Dear MEL Topic Readers,
Sweden’s surprising rule for time off
While the neighboring country is testing the effectiveness of universal basic income scheme to unemployed citizens, covered in yesterday’s Vol. 2501, Sweden has a law that helps full-time workers to try out their own businesses. The law ensures the right to take a six-month leave of absence to start a new company or to study. It gives those who have an idea and passion for a new business a chance to try it out. Though the salary isn’t paid for the period, the person can get back to the job if he or she decides not to pursue the project any further. It seems to ease the fear of failure, financial risk and career opportunity to start a new business.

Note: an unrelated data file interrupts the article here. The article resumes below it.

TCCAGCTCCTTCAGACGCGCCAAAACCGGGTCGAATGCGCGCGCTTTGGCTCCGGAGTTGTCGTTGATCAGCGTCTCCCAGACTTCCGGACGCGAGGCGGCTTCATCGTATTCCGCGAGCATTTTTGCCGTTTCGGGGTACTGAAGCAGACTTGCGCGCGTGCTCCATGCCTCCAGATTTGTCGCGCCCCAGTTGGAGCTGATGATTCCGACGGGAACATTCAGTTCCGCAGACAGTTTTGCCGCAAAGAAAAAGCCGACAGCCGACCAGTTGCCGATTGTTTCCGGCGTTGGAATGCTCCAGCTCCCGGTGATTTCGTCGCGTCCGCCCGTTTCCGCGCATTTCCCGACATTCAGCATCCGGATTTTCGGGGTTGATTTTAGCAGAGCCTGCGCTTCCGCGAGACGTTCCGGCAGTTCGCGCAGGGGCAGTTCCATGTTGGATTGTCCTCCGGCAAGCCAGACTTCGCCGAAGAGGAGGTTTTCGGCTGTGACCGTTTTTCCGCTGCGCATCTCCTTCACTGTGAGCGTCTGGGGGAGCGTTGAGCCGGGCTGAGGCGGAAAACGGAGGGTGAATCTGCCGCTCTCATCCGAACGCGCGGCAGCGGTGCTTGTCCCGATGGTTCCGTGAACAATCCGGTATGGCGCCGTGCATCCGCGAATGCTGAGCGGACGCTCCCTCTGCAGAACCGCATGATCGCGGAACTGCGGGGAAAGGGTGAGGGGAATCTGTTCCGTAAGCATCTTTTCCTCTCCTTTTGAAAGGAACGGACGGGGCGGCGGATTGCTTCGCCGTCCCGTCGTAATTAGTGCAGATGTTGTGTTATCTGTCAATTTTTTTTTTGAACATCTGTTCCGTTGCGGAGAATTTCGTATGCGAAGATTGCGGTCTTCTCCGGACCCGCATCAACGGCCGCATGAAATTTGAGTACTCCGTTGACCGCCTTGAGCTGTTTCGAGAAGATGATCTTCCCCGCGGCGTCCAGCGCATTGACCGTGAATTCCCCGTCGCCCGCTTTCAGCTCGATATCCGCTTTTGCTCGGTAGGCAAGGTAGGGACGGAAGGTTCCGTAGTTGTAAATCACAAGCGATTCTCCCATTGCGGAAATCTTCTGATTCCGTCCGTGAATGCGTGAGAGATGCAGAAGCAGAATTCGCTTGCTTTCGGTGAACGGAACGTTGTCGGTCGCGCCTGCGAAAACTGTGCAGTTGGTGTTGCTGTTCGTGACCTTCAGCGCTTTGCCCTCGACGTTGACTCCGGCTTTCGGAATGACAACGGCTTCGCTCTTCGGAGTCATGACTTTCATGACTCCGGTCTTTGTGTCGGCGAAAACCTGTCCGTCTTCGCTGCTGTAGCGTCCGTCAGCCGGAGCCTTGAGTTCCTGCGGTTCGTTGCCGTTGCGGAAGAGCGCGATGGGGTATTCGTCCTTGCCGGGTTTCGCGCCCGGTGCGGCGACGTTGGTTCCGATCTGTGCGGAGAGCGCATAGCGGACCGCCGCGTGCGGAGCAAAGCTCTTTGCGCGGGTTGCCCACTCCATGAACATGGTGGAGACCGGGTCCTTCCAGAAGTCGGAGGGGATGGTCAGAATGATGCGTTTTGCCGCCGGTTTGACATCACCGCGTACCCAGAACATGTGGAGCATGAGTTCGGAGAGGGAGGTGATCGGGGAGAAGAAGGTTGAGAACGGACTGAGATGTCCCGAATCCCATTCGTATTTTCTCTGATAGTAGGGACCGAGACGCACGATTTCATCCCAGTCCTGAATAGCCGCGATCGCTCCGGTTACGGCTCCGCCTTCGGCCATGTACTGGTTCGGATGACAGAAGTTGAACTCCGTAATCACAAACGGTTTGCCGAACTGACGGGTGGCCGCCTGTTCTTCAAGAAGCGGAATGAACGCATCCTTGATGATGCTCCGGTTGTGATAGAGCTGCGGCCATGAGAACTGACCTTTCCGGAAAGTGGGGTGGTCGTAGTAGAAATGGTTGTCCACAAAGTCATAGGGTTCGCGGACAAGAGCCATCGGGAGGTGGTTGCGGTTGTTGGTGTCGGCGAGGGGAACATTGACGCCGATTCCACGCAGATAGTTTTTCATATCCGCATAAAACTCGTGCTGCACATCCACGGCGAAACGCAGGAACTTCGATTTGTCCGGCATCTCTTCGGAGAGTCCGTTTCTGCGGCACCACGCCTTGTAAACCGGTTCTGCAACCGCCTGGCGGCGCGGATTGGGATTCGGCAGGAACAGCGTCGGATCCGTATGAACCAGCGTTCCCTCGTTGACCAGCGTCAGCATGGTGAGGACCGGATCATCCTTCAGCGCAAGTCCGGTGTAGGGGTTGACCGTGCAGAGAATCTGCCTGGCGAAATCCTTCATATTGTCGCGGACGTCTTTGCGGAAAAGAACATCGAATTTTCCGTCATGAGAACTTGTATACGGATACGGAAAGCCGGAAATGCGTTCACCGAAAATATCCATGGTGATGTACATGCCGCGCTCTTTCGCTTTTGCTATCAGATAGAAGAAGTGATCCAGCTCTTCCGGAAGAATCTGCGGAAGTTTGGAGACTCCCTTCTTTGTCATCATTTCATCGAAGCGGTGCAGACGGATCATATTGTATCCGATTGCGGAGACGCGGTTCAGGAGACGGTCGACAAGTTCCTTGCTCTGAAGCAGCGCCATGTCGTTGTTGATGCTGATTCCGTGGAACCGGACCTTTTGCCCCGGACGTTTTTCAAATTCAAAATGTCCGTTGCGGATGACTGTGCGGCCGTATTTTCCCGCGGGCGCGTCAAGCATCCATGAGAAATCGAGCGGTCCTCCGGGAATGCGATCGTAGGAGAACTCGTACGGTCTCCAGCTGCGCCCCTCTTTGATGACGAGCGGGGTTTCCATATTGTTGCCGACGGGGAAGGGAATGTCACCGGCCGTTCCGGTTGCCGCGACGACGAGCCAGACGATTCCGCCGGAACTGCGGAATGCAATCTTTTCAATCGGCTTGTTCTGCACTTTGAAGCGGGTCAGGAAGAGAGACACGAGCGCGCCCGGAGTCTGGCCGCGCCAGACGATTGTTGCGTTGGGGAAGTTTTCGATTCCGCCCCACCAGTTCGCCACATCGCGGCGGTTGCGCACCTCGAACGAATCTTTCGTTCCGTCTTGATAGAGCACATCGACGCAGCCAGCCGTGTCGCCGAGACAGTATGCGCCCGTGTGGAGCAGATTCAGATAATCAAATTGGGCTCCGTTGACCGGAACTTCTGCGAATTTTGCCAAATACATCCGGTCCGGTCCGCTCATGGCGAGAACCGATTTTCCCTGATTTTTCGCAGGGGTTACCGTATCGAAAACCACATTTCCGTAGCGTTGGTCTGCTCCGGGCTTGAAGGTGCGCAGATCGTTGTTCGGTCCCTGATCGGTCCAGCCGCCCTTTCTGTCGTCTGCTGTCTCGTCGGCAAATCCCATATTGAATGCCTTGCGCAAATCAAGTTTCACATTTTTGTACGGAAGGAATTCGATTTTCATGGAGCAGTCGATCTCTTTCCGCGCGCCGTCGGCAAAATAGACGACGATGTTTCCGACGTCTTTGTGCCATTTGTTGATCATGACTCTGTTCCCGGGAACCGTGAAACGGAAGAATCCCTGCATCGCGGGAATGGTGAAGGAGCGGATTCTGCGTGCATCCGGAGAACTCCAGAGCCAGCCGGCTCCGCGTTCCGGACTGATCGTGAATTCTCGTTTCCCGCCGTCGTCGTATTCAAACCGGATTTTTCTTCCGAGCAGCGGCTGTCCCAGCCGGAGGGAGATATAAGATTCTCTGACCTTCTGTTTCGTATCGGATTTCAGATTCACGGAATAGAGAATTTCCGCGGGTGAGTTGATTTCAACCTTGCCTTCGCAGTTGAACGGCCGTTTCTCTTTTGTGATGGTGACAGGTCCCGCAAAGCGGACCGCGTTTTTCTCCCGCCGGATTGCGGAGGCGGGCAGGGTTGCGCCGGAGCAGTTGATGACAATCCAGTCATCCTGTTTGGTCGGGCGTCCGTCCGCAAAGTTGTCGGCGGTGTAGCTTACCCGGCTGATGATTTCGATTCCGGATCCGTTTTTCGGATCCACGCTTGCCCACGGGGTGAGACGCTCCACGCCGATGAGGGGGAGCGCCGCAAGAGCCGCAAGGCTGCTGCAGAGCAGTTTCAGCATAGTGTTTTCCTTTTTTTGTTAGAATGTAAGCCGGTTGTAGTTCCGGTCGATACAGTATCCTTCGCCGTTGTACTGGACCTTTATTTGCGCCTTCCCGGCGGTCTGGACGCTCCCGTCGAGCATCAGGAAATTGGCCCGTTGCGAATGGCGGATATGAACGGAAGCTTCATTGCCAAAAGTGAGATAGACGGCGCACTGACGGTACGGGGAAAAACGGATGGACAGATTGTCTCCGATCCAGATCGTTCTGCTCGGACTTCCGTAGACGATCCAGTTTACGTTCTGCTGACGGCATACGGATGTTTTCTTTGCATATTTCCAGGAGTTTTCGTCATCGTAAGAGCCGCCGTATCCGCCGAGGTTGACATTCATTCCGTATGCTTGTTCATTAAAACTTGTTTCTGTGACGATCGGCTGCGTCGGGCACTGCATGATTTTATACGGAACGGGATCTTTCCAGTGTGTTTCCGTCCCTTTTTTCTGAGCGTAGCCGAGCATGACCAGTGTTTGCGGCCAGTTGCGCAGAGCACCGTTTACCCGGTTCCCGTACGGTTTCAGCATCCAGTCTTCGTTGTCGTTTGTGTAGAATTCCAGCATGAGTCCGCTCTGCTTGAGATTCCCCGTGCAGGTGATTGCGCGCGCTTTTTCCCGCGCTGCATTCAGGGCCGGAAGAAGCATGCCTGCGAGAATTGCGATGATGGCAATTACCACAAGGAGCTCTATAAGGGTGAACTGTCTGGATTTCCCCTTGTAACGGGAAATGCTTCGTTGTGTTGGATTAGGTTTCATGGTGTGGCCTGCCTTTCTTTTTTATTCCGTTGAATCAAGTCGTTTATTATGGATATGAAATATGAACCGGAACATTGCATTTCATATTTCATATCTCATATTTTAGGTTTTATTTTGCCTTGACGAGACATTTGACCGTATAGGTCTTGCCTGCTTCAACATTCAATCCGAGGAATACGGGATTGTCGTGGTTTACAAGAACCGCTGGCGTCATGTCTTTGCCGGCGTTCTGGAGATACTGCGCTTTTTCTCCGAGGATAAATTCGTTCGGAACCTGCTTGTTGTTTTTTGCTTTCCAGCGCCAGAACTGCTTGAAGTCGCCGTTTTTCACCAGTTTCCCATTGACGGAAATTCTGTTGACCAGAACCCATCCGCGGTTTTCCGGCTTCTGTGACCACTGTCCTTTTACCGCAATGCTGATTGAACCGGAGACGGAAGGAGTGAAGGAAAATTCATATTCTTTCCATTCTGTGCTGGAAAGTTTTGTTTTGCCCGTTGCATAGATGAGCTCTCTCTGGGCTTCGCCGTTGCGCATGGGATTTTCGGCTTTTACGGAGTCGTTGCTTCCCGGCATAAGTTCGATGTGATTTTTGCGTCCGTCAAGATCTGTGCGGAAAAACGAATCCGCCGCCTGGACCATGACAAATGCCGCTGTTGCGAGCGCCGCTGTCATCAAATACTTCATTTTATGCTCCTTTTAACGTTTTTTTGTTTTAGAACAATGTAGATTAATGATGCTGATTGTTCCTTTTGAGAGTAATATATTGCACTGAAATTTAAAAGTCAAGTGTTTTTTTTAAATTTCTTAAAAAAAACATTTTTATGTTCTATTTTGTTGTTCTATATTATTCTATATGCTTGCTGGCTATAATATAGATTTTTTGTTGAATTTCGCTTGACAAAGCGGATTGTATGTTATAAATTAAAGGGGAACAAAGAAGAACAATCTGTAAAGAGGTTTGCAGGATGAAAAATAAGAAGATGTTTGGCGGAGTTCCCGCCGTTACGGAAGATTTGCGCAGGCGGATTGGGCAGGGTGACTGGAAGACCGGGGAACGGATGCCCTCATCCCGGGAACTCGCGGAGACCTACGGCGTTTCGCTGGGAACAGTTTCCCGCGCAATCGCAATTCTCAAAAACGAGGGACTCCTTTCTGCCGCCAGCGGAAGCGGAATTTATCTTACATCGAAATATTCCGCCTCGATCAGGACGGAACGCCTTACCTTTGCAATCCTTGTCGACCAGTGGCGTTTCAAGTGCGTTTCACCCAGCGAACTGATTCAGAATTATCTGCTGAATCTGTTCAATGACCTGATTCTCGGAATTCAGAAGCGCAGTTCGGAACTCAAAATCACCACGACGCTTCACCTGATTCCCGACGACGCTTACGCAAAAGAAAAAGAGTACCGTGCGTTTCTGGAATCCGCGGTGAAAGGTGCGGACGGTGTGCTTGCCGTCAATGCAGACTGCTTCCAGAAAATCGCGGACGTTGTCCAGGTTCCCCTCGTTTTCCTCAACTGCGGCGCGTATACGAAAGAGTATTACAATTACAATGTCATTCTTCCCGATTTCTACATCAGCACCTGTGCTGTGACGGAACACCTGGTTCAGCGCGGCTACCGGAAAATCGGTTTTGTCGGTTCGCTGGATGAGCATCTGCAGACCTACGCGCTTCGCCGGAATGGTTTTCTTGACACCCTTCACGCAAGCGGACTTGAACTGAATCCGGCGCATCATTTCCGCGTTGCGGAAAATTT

In fact, there has been a significant increase in small businesses in the last decade in the Scandinavian country even though the direct link to this program hasn’t been clarified.
Unlike the universal basic income program, this law doesn’t cost any to the government. But what about the employers and coworkers who need to fill the gap during the period?
Enjoy reading and think which idea works better in your country to stimulate entrepreneurship, universal basic income or leave of absence.